Candidates of all the political parties contesting the 2015 general election have been called on by the Registered Nursing Home Association (RNHA) to sign up to five pledges on the care of older people.
The RNHA believes the level of priority politicians give to the country’s older citizens says a lot about the kind of society we live in. It wants candidates who succeed in the election to pursue the pledges whether they are in government or in opposition.
In essence, the RNHA is asking new MPs to:
1. Make sure there are enough nursing homes in the country to meet the needs of older people who need 24-hour care by qualified nurses;
2. Involve care providers and service users in planning services for the post-war baby boomer bulge in the over-80s that will come in the 2030s;
3. Create a new Department of Health, Care and Support in order to develop truly integrated care and pooled budgets both nationally and at local level;
4. Put a stop to cuts in public expenditure on services for older people and focusing on what is needed to enable providers to deliver consistently good care;
5. Ensure a level of funding that will enable nursing homes and other care providers to pay their staff the living wage.
RNHA chief executive officer Frank Ursell has warned that the needs of older people risk being sidelined in the election and he called on the main party leaders to push the topic to the top of the political agenda in the weeks ahead.
As well as an election briefing listing the five pledges, RNHA members around the country will be sending their local candidates a ‘20 key facts about nursing homes’ card to highlight the crucial role they play in looking after some of the UK’s most vulnerable people.
Altogether, nursing homes across England, Scotland, Wales and Northern Ireland have more available beds for older people than there are in the NHS for all kinds of patients of all ages. But, as the RNHA points out, nursing home capacity will have to rise in response to demographic change.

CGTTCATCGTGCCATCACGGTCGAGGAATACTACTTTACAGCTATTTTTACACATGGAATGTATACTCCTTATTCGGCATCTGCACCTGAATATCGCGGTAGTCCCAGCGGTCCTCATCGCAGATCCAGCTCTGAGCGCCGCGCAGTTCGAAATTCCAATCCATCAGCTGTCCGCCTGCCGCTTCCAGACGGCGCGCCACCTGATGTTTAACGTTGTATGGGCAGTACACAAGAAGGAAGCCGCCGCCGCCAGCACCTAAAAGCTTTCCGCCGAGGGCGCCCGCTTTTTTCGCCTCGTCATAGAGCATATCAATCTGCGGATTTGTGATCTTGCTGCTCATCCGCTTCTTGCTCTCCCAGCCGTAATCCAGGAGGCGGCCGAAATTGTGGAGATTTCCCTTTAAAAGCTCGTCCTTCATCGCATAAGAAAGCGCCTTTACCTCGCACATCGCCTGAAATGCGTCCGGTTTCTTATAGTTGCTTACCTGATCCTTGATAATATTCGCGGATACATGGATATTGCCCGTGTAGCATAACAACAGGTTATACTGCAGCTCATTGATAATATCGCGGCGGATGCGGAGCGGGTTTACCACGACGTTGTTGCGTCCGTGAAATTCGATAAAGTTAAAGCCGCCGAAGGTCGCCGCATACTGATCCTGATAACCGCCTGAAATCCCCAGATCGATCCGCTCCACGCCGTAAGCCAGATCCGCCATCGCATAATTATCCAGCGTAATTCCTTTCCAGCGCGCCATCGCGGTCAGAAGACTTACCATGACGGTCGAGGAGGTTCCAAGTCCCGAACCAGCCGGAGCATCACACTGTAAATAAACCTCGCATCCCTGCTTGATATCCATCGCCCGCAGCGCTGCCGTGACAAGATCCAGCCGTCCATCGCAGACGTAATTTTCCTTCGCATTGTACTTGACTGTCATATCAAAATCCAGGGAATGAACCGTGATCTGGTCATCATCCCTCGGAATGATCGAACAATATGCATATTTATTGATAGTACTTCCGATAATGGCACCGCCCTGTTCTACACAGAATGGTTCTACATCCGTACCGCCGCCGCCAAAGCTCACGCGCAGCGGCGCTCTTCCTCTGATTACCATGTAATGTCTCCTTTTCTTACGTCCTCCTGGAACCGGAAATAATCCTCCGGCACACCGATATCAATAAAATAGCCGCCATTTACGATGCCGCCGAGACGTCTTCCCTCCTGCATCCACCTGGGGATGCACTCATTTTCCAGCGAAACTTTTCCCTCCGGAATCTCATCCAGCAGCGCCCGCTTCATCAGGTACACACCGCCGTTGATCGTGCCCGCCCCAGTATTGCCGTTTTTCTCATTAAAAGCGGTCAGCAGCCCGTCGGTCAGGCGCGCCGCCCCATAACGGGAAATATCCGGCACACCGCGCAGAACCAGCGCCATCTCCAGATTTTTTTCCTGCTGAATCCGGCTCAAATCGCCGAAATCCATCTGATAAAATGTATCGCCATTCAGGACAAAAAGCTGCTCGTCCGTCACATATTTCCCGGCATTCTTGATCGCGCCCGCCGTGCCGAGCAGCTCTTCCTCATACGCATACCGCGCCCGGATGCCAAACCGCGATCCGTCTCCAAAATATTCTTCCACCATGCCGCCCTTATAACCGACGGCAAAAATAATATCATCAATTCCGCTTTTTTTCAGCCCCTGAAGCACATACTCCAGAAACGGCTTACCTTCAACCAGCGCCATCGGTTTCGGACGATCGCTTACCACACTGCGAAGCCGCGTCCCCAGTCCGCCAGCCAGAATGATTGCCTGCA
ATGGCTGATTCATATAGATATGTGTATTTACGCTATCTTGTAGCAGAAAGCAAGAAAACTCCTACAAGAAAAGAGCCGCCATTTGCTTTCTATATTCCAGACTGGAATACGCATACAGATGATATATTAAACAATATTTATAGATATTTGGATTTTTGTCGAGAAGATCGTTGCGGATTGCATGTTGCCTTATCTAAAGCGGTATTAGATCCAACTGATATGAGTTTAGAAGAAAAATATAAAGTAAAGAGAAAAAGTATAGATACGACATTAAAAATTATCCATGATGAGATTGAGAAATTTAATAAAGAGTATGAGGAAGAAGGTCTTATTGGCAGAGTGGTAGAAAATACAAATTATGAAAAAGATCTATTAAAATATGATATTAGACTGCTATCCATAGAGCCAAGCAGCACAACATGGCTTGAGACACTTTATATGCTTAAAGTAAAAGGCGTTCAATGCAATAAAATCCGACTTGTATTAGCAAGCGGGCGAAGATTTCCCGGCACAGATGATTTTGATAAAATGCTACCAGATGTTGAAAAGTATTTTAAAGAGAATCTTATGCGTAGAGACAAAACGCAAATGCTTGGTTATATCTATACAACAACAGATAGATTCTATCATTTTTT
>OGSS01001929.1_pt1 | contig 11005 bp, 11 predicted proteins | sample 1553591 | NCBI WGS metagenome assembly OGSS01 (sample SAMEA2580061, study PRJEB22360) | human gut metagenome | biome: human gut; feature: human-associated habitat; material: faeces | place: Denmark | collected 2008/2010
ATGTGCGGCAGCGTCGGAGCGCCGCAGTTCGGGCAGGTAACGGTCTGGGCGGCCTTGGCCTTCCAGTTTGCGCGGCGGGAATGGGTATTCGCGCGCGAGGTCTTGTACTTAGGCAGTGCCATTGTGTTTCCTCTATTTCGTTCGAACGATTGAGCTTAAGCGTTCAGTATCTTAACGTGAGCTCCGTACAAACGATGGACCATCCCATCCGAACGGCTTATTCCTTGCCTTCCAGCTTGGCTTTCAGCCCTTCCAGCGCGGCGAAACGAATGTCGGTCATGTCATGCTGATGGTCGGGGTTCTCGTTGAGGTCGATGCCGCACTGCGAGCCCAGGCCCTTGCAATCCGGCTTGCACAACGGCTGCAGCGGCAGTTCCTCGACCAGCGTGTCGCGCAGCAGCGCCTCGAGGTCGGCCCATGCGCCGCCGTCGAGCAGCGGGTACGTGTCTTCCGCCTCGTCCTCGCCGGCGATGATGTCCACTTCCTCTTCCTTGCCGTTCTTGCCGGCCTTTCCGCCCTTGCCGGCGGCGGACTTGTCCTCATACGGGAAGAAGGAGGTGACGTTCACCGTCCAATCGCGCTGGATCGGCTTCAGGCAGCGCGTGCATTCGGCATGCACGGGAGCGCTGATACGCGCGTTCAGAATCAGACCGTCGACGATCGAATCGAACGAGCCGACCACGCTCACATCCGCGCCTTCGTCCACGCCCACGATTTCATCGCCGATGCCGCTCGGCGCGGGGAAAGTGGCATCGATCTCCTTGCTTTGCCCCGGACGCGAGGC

“The number of people aged over 85 years old is expected to double in the next 20 years and nearly treble in the next 30 years,” said Mr Ursell. “Many of them will have health needs that cannot be safely and appropriately met by domiciliary care staff. There will need to be an expansion of the nursing home sector to deal effectively with the rising level of demand.”
He added: “Sadly, there has been a mounting financial crisis facing nursing homes, many of which are struggling to balance the books. According to a National Audit Office report published in 2014, over the five years from 2009/10 to 2013/14the rates that local authorities pay for care home places increased by 5% less than the costs the homes were incurring in looking after the older people placed with them. A survey by the Association of Directors of Adult Social Services found that 45% of local authorities had not increased their payments to older people’s care homes in line with inflation in 2013/14. That cannot go on.”